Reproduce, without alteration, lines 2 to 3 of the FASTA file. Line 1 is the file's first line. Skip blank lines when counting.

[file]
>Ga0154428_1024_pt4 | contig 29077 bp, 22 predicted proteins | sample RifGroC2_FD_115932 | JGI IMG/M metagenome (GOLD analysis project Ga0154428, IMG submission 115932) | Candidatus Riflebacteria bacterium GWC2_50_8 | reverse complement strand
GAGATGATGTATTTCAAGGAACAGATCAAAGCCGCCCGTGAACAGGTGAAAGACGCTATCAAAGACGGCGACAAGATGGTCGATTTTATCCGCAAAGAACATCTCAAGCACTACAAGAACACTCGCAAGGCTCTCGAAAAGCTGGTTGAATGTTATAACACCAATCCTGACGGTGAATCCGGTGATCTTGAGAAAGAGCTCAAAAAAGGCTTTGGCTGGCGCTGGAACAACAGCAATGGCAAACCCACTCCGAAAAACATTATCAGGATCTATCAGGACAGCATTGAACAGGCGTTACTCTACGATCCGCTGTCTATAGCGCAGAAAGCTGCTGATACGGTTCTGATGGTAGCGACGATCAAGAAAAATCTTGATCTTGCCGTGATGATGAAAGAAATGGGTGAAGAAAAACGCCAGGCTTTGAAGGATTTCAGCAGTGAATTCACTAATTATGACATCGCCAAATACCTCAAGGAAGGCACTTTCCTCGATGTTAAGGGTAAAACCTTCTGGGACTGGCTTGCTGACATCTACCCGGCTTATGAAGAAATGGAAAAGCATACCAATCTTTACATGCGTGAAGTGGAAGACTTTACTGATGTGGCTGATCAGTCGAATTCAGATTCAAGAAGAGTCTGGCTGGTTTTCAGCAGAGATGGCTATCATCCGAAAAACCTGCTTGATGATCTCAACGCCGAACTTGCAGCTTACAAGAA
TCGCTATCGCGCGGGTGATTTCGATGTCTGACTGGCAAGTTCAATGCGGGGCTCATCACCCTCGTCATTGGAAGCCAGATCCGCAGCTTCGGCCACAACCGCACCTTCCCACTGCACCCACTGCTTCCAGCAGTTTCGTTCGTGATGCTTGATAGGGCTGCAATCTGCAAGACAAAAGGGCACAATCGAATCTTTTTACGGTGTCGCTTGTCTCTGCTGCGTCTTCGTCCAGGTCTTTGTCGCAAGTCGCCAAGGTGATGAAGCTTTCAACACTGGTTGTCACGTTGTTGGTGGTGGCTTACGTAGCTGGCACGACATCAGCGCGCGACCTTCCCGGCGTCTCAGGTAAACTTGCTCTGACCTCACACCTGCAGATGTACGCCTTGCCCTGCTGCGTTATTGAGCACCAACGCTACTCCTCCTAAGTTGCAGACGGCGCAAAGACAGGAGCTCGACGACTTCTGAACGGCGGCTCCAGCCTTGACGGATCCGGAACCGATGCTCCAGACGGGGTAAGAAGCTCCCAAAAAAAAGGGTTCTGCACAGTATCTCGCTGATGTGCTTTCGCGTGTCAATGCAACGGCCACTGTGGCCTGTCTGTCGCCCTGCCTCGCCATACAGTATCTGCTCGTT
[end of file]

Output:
GAGATGATGTATTTCAAGGAACAGATCAAAGCCGCCCGTGAACAGGTGAAAGACGCTATCAAAGACGGCGACAAGATGGTCGATTTTATCCGCAAAGAACATCTCAAGCACTACAAGAACACTCGCAAGGCTCTCGAAAAGCTGGTTGAATGTTATAACACCAATCCTGACGGTGAATCCGGTGATCTTGAGAAAGAGCTCAAAAAAGGCTTTGGCTGGCGCTGGAACAACAGCAATGGCAAACCCACTCCGAAAAACATTATCAGGATCTATCAGGACAGCATTGAACAGGCGTTACTCTACGATCCGCTGTCTATAGCGCAGAAAGCTGCTGATACGGTTCTGATGGTAGCGACGATCAAGAAAAATCTTGATCTTGCCGTGATGATGAAAGAAATGGGTGAAGAAAAACGCCAGGCTTTGAAGGATTTCAGCAGTGAATTCACTAATTATGACATCGCCAAATACCTCAAGGAAGGCACTTTCCTCGATGTTAAGGGTAAAACCTTCTGGGACTGGCTTGCTGACATCTACCCGGCTTATGAAGAAATGGAAAAGCATACCAATCTTTACATGCGTGAAGTGGAAGACTTTACTGATGTGGCTGATCAGTCGAATTCAGATTCAAGAAGAGTCTGGCTGGTTTTCAGCAGAGATGGCTATCATCCGAAAAACCTGCTTGATGATCTCAACGCCGAACTTGCAGCTTACAAGAA
TCGCTATCGCGCGGGTGATTTCGATGTCTGACTGGCAAGTTCAATGCGGGGCTCATCACCCTCGTCATTGGAAGCCAGATCCGCAGCTTCGGCCACAACCGCACCTTCCCACTGCACCCACTGCTTCCAGCAGTTTCGTTCGTGATGCTTGATAGGGCTGCAATCTGCAAGACAAAAGGGCACAATCGAATCTTTTTACGGTGTCGCTTGTCTCTGCTGCGTCTTCGTCCAGGTCTTTGTCGCAAGTCGCCAAGGTGATGAAGCTTTCAACACTGGTTGTCACGTTGTTGGTGGTGGCTTACGTAGCTGGCACGACATCAGCGCGCGACCTTCCCGGCGTCTCAGGTAAACTTGCTCTGACCTCACACCTGCAGATGTACGCCTTGCCCTGCTGCGTTATTGAGCACCAACGCTACTCCTCCTAAGTTGCAGACGGCGCAAAGACAGGAGCTCGACGACTTCTGAACGGCGGCTCCAGCCTTGACGGATCCGGAACCGATGCTCCAGACGGGGTAAGAAGCTCCCAAAAAAAAGGGTTCTGCACAGTATCTCGCTGATGTGCTTTCGCGTGTCAATGCAACGGCCACTGTGGCCTGTCTGTCGCCCTGCCTCGCCATACAGTATCTGCTCGTT